1. Focus your search.
When you’re looking for needles in a haystack, it helps to know which area of the haystack to look in. Isolating accounts that have been closed out within a given period (such as the past year) allows you to focus on a manageable population.
2. Apply analytics to quickly highlight problem areas.
A healthcare reimbursement rules engine consists of thousands of rules — or even tens of thousands in the case of large health systems — that indicate which codes tend to go together. For example, if a patient had a hip replacement surgery, you would expect to see a charge for an implant. Similarly, if a patient received a dose of a drug in the hospital setting, you would expect to see an administration charge for that same drug.
A zero-balance account review infuses quick cash to boost your health system’s financial immunity right when you need it.
By taking the population of accounts that was isolated in the previous step and running it through this engine, you quickly highlight accounts where something looks fishy: The encounter has a charge for a high-cost drug, but not for the administration of it. The hip replacement patient wasn’t charged for the cost of the implantable device. Highlighting these anomalies, or “exceptions,” allows you to take the next step of verifying that they really are reimbursement opportunities.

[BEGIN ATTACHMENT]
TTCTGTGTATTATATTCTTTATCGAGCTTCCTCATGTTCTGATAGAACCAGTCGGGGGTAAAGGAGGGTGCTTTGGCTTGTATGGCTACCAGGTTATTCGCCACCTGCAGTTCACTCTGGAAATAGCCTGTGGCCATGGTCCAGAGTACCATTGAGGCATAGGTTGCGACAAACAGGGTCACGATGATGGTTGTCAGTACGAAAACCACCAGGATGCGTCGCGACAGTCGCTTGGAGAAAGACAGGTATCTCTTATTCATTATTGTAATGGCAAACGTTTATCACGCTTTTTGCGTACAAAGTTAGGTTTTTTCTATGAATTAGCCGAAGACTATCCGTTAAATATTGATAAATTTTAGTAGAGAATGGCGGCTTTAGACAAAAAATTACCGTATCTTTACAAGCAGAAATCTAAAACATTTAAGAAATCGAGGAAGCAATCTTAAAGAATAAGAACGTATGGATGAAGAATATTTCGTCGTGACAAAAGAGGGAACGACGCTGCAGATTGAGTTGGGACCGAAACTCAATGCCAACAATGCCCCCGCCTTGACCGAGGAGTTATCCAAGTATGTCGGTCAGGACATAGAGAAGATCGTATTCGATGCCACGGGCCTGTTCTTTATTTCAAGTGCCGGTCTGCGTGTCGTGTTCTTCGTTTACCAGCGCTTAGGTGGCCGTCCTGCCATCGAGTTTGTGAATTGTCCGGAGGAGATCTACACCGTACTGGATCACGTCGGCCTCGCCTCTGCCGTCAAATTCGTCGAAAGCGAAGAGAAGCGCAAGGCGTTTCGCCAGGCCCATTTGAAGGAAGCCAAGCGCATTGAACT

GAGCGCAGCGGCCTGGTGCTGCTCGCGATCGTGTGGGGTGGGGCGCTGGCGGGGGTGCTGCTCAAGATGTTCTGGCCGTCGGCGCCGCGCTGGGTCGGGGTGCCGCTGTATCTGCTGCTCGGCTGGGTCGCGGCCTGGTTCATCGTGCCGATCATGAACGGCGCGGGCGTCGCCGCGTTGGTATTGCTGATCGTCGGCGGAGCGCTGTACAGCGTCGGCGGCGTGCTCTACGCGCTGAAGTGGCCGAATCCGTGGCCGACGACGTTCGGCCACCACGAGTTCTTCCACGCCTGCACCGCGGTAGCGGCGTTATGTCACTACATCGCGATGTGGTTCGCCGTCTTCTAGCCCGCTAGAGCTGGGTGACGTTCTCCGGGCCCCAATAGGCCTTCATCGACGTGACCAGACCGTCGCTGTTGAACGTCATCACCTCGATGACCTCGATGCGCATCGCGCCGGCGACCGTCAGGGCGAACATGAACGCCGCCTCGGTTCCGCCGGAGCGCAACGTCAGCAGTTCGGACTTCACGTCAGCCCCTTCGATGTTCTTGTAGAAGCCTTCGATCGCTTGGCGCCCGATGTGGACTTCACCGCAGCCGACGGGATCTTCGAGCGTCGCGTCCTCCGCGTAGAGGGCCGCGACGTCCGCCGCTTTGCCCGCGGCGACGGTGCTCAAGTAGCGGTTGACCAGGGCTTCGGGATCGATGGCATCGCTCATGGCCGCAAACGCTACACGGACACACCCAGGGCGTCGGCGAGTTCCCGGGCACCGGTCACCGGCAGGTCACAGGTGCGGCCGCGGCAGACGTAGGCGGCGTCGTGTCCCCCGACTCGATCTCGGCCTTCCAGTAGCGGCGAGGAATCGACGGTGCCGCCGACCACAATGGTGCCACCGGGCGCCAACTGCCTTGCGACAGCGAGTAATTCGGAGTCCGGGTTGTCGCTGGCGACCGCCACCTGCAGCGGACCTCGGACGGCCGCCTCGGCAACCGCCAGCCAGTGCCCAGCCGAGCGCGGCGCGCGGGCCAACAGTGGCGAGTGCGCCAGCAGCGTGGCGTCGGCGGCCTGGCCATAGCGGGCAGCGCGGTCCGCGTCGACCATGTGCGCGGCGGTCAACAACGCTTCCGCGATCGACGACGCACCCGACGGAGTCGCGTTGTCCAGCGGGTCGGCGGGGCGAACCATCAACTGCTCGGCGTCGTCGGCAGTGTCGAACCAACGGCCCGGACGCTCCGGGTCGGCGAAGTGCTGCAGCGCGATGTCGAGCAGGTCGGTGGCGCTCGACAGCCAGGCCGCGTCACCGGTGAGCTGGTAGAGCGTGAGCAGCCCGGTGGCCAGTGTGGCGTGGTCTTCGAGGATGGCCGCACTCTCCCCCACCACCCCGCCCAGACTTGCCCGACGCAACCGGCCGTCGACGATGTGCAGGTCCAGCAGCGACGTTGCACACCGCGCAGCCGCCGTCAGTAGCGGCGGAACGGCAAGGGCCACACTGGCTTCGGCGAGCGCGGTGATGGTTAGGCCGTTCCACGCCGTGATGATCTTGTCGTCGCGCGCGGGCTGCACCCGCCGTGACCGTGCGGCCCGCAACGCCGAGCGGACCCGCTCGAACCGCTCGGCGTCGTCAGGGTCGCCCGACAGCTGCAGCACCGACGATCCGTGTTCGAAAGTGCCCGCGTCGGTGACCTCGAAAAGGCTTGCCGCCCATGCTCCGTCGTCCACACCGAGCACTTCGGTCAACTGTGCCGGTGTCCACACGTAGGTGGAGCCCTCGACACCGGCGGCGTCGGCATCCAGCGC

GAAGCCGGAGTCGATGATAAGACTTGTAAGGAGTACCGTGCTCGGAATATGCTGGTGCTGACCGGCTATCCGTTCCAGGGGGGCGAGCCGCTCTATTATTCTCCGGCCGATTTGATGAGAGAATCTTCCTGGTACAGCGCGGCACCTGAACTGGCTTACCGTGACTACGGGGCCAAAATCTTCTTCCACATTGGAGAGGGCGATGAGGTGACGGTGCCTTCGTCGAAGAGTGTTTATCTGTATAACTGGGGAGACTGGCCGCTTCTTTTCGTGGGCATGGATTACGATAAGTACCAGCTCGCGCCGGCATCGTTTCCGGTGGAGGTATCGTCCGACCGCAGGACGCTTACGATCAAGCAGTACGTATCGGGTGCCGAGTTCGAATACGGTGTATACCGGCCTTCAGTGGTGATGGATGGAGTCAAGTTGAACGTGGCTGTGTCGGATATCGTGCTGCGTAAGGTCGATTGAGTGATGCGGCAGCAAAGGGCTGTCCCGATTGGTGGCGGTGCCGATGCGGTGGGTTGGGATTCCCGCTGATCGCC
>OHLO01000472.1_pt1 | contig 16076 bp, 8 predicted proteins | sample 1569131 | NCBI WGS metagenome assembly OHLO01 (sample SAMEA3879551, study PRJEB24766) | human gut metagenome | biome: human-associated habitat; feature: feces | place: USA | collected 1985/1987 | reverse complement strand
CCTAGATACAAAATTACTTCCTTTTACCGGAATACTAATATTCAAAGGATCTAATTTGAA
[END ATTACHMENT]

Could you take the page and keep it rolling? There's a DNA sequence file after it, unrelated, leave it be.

3. Identify accounts with dollars attached.
Just because an exception exists, it doesn’t necessarily mean there are dollars attached to it. There’s no point in rebilling for a missed charge if the encounter was part of a bundled payment or per-diem arrangement, for example.
At this stage, it’s important to take the time to review every encounter manually, rather than automatically applying each rule across the board. A sophisticated reimbursement engine will factor in each payer’s reimbursement practices and rules, but healthcare organizations must also invest in the right level of billing and collections expertise to process the data appropriately.
With the regulatory landscape shifting faster than ever, and with new codes for telehealth and for testing and treatment of COVID-19, staying up to date with coding updates is more important and more challenging than ever. Ensuring staff members are properly educated on the most up-to-date coding guidelines and billing practices, and that they have processes in place for cross-team collaboration, will improve your bottom line and staff satisfaction.
4. Find the golden needles.
Once you have a list of encounters with reimbursement tied to them, how do you know where you should spend your limited resources to capture the most revenue? Essentially, for each of the zero-balance accounts that have revenue-capture potential, you must answer the question: Is this the right thing to do?
We recommend creating a risk stratification profile to zero in on the accounts with the greatest compliance risk or revenue opportunity. For example, you might want to start with your most profitable service lines, or with the payers that have the tightest deadlines for timely filing.